Louisa Biteler to Join SFLS Team as Suzuki Violin Instructor and Orchestra Director


Returning us to our inspirational roots, while elevating our Suzuki string music program to the next level, Sioux Falls Lutheran School is pleased to announce that Mrs. Louisa Biteler will serve as the Suzuki violin instructor and orchestra director for grades K-8 beginning in the fall of 2019.

Historically, Mrs. Biteler helped SFLS launch its Suzuki-based violin program in 2011, while supervising string instructors and developing violin curriculum for the Avera Family Wellness program. Since that beginning, we have been blessed with the professional string instruction and directing talents of Wendy Dane, Tom Burrish, Christian Zamora, Julia Marble, Karen Dooley and Thomas Fortner. 

Mrs. Biteler's service will allow Mrs. Dooley more time for instrumental music instruction and directing. Mr. Fortner, who will continue his work with the South Dakota Symphony Youth Orchestra, is grateful to hand off his SFLS baton to a gifted Suzuki instructor and orchestra director, who will devote significant time to expanding and enhancing our Suzuki string program. We thank all of these talented, devoted instructors for their faithful service.

“I first met Mrs. Biteler about 15 years ago when I was searching for a violin teacher for my daughter,” Mrs. Dooley shared. “After a few lessons, it was clear that Mrs. Biteler exceeded all my expectations from a musical standpoint, and her vivacious personality, her love of Jesus, and her care and concern for all of her students inspired us at every lesson. I know first-hand that Mrs. Biteler has made lasting impressions and connections with her past students and their families, and I am thrilled to welcome her to our SFLS family! Her experience in the classroom teaching individuals and groups from beginner to advanced will undoubtedly help us to take our own program to the next level as we continue to grow.”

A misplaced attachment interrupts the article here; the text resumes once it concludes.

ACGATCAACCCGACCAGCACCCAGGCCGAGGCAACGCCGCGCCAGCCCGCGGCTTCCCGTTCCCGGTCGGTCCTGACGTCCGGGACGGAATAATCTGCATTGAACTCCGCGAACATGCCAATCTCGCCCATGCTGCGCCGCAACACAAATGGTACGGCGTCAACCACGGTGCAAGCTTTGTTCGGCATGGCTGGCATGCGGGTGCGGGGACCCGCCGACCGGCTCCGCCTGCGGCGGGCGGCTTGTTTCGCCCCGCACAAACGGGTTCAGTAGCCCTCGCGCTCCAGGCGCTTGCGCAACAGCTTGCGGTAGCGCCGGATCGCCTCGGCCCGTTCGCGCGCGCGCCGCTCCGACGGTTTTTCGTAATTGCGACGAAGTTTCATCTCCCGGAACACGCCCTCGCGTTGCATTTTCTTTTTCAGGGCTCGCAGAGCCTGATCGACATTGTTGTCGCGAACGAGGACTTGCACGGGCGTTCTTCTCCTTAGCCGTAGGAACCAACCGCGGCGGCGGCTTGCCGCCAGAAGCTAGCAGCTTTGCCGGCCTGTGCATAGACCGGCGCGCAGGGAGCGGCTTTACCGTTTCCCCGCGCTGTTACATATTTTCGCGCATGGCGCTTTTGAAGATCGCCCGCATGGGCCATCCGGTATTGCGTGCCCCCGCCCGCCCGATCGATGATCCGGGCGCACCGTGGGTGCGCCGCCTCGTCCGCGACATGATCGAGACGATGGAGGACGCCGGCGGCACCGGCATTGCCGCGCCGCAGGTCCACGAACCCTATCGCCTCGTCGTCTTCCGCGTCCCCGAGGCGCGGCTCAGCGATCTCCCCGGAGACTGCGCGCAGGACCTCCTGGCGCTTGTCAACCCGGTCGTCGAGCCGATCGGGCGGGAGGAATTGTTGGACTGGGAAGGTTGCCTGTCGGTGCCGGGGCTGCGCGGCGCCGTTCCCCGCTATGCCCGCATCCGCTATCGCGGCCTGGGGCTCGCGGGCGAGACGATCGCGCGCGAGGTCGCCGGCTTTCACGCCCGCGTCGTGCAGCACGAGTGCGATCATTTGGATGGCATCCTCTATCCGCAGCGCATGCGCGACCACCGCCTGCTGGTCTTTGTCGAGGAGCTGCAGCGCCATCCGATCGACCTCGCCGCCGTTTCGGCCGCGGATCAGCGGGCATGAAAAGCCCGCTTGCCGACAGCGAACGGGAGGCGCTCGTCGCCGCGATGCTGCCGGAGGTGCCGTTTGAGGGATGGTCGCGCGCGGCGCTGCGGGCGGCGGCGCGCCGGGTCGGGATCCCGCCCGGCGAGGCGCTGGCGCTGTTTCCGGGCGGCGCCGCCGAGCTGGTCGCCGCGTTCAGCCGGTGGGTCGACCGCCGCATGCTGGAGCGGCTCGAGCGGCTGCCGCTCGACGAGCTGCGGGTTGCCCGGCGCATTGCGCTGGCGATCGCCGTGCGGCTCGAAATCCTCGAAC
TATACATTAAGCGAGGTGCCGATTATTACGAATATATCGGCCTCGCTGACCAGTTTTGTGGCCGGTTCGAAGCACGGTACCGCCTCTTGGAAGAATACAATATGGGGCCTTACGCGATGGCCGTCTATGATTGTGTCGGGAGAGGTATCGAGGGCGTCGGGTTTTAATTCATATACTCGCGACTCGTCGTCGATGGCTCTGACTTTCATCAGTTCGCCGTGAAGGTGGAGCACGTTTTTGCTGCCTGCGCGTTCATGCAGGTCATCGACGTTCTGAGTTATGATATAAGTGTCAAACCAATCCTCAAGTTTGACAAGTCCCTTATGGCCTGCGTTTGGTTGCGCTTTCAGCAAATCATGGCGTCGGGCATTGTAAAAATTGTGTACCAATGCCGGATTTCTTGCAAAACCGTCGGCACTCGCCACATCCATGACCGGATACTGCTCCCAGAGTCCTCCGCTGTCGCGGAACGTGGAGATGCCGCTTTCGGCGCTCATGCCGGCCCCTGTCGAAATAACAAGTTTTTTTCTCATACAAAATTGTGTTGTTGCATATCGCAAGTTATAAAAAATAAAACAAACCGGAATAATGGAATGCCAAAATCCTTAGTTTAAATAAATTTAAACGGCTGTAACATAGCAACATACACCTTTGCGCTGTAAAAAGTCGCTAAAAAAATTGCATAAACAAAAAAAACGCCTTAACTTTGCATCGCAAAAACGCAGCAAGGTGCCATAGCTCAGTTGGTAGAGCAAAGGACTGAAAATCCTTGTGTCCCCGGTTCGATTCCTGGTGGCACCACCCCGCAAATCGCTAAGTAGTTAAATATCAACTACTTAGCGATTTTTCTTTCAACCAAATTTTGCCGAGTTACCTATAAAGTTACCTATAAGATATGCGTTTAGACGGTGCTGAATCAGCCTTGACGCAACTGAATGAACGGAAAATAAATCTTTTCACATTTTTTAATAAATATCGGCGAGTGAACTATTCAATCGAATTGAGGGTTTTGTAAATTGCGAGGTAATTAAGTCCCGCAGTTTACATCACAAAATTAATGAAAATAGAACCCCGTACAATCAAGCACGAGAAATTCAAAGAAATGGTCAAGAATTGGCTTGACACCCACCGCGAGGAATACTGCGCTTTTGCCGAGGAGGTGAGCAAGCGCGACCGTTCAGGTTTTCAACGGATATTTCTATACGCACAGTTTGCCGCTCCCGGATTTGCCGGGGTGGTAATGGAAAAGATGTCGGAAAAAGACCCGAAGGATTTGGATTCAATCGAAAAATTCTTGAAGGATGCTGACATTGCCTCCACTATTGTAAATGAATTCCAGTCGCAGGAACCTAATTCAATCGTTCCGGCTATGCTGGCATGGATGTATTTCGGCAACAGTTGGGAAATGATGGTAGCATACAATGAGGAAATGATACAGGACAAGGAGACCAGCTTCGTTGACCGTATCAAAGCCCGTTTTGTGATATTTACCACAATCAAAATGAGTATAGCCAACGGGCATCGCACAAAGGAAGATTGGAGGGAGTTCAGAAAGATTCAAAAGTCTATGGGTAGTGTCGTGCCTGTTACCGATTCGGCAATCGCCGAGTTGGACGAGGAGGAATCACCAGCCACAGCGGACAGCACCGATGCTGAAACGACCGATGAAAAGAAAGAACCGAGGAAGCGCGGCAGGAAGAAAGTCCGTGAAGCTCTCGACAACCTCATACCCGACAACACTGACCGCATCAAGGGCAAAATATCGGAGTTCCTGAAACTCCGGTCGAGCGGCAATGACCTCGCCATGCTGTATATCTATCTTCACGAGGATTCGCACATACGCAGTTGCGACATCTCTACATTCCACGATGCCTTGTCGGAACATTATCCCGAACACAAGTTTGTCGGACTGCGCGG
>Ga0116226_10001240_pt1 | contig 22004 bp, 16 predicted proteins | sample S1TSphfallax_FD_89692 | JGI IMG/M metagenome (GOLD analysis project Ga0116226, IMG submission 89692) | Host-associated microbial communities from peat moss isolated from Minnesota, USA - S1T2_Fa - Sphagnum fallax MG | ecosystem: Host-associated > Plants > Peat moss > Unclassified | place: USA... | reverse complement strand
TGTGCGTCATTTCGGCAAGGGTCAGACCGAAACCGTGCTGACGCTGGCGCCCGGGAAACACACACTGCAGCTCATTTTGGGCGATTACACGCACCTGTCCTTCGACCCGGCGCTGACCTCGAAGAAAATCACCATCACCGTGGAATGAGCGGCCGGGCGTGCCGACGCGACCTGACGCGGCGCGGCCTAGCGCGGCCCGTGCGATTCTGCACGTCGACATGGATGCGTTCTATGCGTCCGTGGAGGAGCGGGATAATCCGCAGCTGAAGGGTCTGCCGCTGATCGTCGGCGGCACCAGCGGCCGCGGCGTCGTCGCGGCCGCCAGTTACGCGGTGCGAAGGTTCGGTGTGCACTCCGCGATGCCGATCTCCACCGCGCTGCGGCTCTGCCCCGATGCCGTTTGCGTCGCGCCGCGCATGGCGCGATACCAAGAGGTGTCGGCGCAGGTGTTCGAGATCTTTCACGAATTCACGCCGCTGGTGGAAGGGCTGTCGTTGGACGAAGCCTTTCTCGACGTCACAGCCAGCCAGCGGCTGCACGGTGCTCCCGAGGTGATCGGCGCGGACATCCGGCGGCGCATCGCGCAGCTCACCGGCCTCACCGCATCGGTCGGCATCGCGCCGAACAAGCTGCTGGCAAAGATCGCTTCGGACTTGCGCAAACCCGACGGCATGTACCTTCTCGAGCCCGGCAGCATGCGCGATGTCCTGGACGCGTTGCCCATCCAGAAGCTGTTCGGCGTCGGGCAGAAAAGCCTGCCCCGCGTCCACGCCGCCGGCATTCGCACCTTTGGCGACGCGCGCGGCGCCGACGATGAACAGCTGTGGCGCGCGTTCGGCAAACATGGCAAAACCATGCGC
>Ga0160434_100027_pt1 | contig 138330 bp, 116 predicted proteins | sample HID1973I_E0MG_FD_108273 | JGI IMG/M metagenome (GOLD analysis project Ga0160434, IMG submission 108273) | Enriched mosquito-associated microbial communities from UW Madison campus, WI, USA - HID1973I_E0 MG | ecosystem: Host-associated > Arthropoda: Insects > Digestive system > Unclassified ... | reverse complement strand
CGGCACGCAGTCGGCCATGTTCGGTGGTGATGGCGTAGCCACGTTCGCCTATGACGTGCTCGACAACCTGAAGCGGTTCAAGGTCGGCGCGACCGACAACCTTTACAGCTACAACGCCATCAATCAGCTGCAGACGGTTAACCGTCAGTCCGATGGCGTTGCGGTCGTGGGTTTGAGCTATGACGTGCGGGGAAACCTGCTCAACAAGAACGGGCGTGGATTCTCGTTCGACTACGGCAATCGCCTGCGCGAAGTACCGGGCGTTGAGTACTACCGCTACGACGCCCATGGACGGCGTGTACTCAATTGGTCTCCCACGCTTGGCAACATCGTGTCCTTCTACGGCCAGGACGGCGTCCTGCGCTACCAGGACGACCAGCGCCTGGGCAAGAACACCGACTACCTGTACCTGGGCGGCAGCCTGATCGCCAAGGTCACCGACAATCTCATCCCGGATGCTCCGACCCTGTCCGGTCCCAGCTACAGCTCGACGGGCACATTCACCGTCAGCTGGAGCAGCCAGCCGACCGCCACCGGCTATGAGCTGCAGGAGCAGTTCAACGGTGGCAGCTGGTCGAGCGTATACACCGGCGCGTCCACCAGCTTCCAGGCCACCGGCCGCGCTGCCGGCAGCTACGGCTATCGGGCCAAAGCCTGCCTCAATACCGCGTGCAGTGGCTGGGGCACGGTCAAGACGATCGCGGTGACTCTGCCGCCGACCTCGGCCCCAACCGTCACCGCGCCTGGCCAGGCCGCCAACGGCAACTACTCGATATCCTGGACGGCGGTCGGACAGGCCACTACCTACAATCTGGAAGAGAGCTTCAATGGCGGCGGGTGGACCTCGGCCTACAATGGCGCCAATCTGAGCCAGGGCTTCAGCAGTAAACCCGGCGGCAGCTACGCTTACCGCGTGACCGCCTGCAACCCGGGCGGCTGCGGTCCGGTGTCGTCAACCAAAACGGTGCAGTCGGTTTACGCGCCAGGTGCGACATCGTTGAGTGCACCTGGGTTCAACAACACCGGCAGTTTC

Mrs. Biteler holds a Bachelor of Arts degree in K-12 music education from Luther College and is a Suzuki-trained violin instructor. Over the course of more than 20 years, she has gained valuable experience across the city of Sioux Falls by teaching a variety of K-12 classes including 4th and 5th grade orchestra, high school orchestra, and high school special education classroom music.

Outside of the classroom, Mrs. Biteler has been playing with the South Dakota Symphony Orchestra and teaching private violin lessons since 1995. Mrs. Biteler shares that her career goal is “to inspire young people to see beauty, goodness and truth in their everyday lives through the medium of music.”

Learn more about Mrs. Biteler’s approach to music education below.

How did you learn about the Suzuki method and what inspired you to become a Suzuki-trained instructor?
When I was three years old, my mom enrolled me in Suzuki violin lessons. She and my grandma learned to play the Twinkle Variations with me and, eventually, with my younger sister. I have fond memories of lessons and “play days” where Suzuki students from all around the area met once a month for a large group lesson and playing of the Suzuki repertoire. When I was 12, we moved to Sioux Falls. Although there was not a Suzuki instructor in town at the time, my strong foundation from the method helped me blossom and develop as a musician and violinist.

Mrs. Louisa Biteler, pictured with her family above, will serve as the K-8 Suzuki violin instructor and orchestra director at Sioux Falls Lutheran School beginning in the fall of 2019.